Sitting on the white sands of a Florida beach during a recent visit, I began to reflect on silica and silicates and their versatility in personal care products. The association, stemming of course, from the fact that the most common constituent of sand is silica, which is usually in the form of quartz.
Silica, chemical formula SiO2 or silicon dioxide, can exist in crystalline or amorphous forms and can be natural or manufactured.1 Almost all of the silica used in contemporary cosmetic formulations are of the synthetic variety, and their properties are dependent on the method of manufacture. For example, Pyrogenic silicas, which can be identified by various INCI names – Silica, Fumed Silica, Silica dimethyl silylate and Silica silylate – are produced by a combustion process that results in spherical particles of nanometric size.1
Silica is a multifunctional ingredient that has found extensive use in cosmetic formulations. It is used, for example, as:
- Opacifying, bulking, suspending and anti-caking agents
- Flow agents for powders
- Gellant for anhydrous oils and systems
Loose and pressed powders, toothpastes, lipsticks and sunscreens are but a few of the product forms that benefit from inclusion of silica in their formulations.
Simply defined, a silicate is a salt derived from silica (SiO2).1 Silicates can be derived from naturally occurring minerals, but they can also be produced synthetically. There are many families of silicates, but only a select few are routinely selected for use in personal care products. The determination to use one or another silicate type is based on its specific properties and how they might benefit a given formulation. Generally, silicates are known to be effective absorbents, anti-caking and opacifying agents, viscosity and slip modifiers. Within these broad categories, the formulator can further narrow their selections based on the intended end-use. For example, particle size and distribution are specifications that would be important considerations for some applications. Some commonly used silicates in personal care are:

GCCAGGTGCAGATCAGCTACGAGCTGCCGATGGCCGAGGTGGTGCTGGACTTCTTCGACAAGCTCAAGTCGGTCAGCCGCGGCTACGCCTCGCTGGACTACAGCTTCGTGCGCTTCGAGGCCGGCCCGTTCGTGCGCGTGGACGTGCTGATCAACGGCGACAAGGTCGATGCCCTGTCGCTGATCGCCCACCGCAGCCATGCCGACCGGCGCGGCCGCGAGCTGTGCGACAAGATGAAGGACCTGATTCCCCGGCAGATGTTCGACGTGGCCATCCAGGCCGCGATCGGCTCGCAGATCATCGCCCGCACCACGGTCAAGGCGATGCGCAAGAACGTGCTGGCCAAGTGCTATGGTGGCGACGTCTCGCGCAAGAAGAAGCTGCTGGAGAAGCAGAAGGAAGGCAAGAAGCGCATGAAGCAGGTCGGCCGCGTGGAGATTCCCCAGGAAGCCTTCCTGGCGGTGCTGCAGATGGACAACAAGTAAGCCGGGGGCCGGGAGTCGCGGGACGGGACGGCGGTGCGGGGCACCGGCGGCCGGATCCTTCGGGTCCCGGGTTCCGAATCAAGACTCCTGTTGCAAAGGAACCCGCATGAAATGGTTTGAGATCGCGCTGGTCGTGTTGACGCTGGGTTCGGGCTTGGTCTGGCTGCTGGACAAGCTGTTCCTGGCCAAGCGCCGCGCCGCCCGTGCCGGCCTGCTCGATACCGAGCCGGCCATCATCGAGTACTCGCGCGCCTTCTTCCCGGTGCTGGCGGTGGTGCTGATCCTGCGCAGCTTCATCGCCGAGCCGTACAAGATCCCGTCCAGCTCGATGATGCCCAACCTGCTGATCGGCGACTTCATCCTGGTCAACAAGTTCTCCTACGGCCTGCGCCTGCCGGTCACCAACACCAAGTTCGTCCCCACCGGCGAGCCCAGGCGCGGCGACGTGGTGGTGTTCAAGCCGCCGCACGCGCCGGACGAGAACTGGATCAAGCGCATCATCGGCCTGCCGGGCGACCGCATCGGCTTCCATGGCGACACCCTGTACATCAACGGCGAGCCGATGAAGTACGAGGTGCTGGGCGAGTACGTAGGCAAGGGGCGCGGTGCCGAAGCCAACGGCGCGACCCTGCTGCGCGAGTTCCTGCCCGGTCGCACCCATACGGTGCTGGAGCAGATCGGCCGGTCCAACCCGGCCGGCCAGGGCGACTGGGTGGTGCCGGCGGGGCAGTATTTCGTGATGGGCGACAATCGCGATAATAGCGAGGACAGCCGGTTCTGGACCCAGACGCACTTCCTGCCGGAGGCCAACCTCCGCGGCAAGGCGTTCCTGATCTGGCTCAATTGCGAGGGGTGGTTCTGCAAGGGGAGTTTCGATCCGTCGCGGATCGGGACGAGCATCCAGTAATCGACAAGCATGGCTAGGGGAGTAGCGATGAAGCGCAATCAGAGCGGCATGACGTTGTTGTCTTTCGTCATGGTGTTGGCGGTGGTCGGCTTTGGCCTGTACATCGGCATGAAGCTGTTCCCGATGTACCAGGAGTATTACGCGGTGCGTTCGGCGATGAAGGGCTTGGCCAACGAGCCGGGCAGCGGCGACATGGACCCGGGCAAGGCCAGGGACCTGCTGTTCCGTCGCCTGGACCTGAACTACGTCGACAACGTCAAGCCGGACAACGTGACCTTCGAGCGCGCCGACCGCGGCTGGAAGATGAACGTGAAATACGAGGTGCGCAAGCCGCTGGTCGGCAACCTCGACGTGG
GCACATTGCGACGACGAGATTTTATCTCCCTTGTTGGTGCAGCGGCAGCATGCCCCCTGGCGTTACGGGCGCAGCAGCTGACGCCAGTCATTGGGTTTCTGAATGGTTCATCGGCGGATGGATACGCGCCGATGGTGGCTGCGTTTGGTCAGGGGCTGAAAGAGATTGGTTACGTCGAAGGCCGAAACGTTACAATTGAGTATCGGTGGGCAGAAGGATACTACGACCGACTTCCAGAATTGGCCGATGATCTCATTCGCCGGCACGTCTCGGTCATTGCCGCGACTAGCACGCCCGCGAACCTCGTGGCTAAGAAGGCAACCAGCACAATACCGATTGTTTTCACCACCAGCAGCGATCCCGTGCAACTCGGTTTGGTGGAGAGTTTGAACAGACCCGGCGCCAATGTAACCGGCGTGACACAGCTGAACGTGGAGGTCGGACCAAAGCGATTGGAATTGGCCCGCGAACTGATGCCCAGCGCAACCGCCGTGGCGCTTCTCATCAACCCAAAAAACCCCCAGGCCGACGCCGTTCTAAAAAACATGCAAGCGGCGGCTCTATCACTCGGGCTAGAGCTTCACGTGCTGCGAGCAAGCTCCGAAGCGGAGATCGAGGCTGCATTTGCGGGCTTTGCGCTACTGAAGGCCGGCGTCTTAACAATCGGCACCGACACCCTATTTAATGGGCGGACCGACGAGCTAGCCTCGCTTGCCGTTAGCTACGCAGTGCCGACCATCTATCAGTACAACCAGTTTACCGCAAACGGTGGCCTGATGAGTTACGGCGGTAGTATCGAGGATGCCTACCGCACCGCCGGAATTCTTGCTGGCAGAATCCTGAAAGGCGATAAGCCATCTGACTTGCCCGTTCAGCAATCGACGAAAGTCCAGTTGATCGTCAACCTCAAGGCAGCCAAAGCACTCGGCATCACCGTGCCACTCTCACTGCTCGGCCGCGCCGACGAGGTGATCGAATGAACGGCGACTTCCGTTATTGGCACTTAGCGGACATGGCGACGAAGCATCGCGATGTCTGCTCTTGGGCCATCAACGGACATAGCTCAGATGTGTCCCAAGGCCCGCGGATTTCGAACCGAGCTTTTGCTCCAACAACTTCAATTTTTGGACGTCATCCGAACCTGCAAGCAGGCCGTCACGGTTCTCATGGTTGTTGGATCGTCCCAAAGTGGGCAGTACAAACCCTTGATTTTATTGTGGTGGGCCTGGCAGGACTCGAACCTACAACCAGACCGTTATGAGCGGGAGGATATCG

A natural clay mineral composed of hydrated magnesium silicate. It has excellent absorbent properties, is used in a wide range of products and is the key ingredient in loose and pressed powders.
Magnesium Aluminum Silicate:
Derived from silicate ores of smectite clay. Useful for stabilizing emulsions and suspensions within a wide pH range.
An anhydrous aluminum silicate, typically used in clay masks because it is effective at removing oil and impurities from the skin.
1. Silicon and beauty 2: Silica and Silicates in formulation
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